Environment & Biodiversity

Mithun of the Northeast receives the ‘Food Animal’ label

The Food Safety and Standards Authority of India (FSSAI) officially designated the mithun as a ‘food animal,’ paving the way for commercial exploitation.

Mithun’s Biography

  • The Mithun, also known as the Gayal (Bos frontalis in science), is thought to have originated from the Indian Gaur or bison.
  • Aylmer Bourke Lambert described it for the first time in 1804.
  • It is culturally and economically vital to Arunachal Pradesh tribes such as the Nyishi, Apatani, Galo, and Adi.
  • Northeast India, Bangladesh, northern Myanmar, and Yunnan, China are all part of its range.
  • It is also known as the ‘cattle of the mountain.’
  • Arunachal Pradesh and Nagaland have gayals as their state animals.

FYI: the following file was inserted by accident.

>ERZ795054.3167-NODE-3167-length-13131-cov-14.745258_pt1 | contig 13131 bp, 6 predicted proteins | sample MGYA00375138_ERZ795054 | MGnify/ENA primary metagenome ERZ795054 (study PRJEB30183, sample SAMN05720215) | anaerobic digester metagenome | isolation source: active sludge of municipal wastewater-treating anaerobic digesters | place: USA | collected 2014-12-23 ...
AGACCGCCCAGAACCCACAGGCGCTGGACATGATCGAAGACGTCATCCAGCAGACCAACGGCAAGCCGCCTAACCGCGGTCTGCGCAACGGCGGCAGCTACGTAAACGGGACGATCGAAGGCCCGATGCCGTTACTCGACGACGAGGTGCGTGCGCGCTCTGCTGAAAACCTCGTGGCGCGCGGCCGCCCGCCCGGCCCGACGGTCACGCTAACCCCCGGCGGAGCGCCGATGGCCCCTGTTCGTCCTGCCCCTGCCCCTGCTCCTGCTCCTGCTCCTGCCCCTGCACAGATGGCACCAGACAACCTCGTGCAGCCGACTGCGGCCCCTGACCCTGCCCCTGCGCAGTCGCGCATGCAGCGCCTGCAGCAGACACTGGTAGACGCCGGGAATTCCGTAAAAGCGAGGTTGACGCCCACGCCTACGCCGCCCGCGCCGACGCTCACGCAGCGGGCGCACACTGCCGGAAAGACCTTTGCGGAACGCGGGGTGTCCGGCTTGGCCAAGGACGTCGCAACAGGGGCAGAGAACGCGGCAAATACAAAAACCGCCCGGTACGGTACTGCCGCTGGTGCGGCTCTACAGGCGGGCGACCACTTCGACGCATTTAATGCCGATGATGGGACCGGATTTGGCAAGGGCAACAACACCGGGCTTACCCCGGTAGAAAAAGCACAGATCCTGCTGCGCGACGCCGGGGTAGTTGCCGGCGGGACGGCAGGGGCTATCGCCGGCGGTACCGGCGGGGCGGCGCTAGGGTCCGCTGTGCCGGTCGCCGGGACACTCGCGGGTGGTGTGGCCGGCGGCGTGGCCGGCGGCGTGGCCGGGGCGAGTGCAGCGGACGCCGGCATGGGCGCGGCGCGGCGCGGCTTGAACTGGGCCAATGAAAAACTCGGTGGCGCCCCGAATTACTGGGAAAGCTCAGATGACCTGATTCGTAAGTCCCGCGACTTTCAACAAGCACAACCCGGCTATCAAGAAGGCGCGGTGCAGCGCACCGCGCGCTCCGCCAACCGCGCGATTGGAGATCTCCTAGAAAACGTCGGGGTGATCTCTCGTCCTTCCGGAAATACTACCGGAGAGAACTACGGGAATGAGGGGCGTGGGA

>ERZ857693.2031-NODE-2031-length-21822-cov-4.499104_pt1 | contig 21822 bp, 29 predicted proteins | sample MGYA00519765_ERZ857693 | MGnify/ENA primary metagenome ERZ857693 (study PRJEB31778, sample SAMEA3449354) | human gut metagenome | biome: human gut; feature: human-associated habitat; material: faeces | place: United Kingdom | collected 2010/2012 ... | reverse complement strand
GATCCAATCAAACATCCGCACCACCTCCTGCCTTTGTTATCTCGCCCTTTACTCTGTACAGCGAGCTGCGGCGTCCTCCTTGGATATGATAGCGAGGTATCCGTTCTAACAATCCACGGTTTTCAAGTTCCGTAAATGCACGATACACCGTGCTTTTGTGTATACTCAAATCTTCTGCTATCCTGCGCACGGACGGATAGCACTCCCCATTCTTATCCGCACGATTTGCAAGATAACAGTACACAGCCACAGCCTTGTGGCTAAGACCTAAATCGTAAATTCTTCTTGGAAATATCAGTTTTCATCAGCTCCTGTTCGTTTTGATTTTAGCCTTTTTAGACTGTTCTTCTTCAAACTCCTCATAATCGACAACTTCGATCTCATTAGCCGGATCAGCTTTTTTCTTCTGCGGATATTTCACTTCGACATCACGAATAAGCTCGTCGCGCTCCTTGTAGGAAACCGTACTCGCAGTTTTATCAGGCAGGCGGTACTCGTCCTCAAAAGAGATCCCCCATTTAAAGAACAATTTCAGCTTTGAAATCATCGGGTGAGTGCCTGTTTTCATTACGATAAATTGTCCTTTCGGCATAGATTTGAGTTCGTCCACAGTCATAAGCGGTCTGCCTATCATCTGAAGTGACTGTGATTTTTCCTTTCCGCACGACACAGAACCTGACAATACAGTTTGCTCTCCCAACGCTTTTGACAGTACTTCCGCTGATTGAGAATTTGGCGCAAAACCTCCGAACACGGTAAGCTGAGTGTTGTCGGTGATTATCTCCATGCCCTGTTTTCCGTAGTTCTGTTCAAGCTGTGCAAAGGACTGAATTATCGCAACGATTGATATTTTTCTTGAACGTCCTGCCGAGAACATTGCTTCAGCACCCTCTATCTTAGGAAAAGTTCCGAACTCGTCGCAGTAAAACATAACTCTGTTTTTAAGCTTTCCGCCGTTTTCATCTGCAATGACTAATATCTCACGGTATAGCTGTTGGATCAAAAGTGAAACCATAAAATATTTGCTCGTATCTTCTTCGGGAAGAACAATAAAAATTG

Conservation status

  • IUCN: Vulnerable
  • CITES: Appendix I.

Acceptance as a ‘Food Animal’

  • This action has inspired attempts to assist farmers and tribal communities in economically benefiting from the sale and processing of mithun meat.
  • The Indian Council of Agricultural Research has launched the M-ANITRA app, which allows Mithun farmers to register as both “buyers” and “sellers” in order to engage in competitive trade.
  • Mithun farmers from various areas in Northeast India have been trained by organisations such as the ICAR-National Research Centre on Mithun.
  • Farmers are implementing mithun protection practises including as enclosures, night shelters, and immunisations.
  • Mithuns can earn high rates as meat, with an average selling price of Rs 300 per kilogramme.
  • Farmers are ecstatic at the prospect of commercially selling mithun meat.
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